Mongolia is in the midst of a debt crisis, and this week it was announced that the troubled country would receive a $5.5 billion international bailout. The loan will be financed by a collection of entities, including the Asian Development Bank, the World Bank, Japan, South Korea, and China. Mongolia’s struggles are recent, but came swiftly. After growing an incredible 17% in 2011, the country quickly fell into cash problems. China’s economic slowdown was a major factor in the economy’s collapse, along with falling commodity prices, a backbone of the Mongolian economy.
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Just four years ago, the Mongolian economy grew by 17% and attracted billions of dollars in foreign investment, according to World Bank data. Today, there is a mounting debt crisis and the risk of a possible default from the Mongolian government, with GDP only growing about 1.3% for the first half of the year. Currency has also plummeted nearly 10% against the dollar in the past month alone, and concern continues to grow as more investors pull their funding from the country.
With bountiful natural resource and an extremely small population to support, Mongolia is becoming an independently powerful economic powerhouse. With $5 billion pumped into the economy in 2011 fueling a stunning 17% increase in the country’s GDP, Mongolia has become the world’s fastest growing economy.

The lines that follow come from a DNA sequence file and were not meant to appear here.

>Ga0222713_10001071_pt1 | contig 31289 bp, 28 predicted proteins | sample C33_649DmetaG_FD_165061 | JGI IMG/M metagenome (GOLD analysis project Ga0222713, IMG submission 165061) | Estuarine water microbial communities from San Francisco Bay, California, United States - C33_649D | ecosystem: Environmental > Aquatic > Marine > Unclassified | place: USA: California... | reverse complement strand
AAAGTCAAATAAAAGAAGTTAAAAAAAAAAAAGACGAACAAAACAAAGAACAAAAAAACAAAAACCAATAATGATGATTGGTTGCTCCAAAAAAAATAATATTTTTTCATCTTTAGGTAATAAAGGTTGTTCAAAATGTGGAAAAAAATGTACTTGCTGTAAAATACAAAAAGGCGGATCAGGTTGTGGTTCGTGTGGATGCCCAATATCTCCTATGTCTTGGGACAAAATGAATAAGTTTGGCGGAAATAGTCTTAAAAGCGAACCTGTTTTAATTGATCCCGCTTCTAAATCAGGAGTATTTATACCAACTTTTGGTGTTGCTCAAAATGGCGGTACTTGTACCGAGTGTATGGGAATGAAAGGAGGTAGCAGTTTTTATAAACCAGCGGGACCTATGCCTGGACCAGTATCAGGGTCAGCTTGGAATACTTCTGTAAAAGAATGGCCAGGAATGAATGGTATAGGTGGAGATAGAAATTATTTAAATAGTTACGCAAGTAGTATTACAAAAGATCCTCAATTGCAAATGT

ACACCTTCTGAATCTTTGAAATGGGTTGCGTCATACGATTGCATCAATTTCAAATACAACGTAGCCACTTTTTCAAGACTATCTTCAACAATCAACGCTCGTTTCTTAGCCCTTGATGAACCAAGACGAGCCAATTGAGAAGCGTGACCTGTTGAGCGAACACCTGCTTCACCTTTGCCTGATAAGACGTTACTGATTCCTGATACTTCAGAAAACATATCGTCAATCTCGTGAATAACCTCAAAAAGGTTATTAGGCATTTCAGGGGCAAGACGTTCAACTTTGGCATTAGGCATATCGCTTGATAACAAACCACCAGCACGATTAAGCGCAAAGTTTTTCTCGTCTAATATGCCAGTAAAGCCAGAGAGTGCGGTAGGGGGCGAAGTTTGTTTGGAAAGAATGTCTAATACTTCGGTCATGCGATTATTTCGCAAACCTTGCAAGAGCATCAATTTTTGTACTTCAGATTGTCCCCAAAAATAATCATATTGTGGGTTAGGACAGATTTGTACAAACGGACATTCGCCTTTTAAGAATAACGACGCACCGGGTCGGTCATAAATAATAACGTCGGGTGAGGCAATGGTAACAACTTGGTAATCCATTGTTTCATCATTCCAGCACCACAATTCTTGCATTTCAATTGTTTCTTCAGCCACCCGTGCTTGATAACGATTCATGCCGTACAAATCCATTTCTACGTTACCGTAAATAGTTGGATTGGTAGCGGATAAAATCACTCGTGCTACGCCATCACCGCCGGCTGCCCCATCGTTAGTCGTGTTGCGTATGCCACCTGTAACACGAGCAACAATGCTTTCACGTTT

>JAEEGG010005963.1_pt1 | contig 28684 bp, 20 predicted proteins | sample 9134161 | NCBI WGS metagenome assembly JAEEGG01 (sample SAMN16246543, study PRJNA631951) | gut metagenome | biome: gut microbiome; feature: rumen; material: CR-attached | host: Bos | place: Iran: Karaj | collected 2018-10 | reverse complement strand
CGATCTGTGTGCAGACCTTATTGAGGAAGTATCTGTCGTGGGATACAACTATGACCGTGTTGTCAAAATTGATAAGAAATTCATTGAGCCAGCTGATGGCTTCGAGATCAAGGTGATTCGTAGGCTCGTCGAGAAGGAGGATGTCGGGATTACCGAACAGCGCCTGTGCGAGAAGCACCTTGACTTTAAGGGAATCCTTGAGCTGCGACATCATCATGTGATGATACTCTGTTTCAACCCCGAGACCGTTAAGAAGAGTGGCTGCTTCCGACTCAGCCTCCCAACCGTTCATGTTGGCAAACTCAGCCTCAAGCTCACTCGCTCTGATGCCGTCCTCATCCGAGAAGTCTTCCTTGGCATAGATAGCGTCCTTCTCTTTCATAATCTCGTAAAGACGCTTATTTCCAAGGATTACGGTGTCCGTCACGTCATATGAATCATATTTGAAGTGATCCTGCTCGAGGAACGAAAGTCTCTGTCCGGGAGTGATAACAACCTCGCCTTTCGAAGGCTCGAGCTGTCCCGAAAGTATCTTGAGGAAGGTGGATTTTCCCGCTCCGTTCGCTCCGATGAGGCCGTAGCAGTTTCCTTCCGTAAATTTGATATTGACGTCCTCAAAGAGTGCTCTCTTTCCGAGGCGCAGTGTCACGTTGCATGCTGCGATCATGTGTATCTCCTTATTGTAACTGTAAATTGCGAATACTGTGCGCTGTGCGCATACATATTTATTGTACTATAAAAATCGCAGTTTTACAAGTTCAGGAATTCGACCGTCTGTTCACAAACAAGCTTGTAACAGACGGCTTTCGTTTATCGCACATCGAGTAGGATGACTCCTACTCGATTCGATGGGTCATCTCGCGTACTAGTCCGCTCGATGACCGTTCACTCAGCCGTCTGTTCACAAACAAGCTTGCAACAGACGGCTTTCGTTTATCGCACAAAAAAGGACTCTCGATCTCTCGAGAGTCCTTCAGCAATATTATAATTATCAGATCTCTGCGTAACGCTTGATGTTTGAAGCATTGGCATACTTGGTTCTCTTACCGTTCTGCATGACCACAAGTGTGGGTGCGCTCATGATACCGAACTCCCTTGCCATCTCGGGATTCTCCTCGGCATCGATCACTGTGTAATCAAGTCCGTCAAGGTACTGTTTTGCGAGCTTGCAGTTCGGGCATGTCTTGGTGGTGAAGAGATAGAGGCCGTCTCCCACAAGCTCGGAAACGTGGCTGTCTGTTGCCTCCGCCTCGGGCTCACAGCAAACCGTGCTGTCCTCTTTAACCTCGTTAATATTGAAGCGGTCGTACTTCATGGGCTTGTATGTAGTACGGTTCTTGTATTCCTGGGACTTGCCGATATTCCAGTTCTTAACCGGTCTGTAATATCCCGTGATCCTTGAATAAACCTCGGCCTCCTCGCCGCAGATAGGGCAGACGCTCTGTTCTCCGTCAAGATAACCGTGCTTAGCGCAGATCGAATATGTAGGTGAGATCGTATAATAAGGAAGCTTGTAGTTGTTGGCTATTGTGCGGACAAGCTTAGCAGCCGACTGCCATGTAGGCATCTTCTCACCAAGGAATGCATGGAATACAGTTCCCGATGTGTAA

Landlocked between Russia and China can be both a blessing and a curse in international trade. The former has supplied all of Mongolia’s oil needs and the latter receives 90% of Mongolia’s exports. Both are wooing the country so they may become the dominant force in developing the country’s natural resource. However, with other nations pouring in, they might not be as successful in having too much leverage.
Valuable copper, gold, and coal deposits enticed international investors to put $1.4 billion into the Mongolian economy in 2010. As production in China expands, Mongolia is well positioned geographically to capitalize on demand for raw materials. Although small in terms of population, Mongolia saw its national currency (the tugrik) outperform any other global monetary unit over the last year. Will this upward trend continue, or will Mongolia fail to capitalize on a promising opportunity for economic growth?
As it gets colder outside and we head into turtleneck and snow pant season, it’s a good time to start thinking about what you will get your loved ones for the holidays. Many retailers are preparing for the rush of shoppers, but the suffering economy is kind of raining on their parade. The economic downturn is affecting people all over the globe. In Mongolia, factory workers were ready for the demand of their stylish and cozy cashmere sweaters, but are finding that the demand is not what it used to be.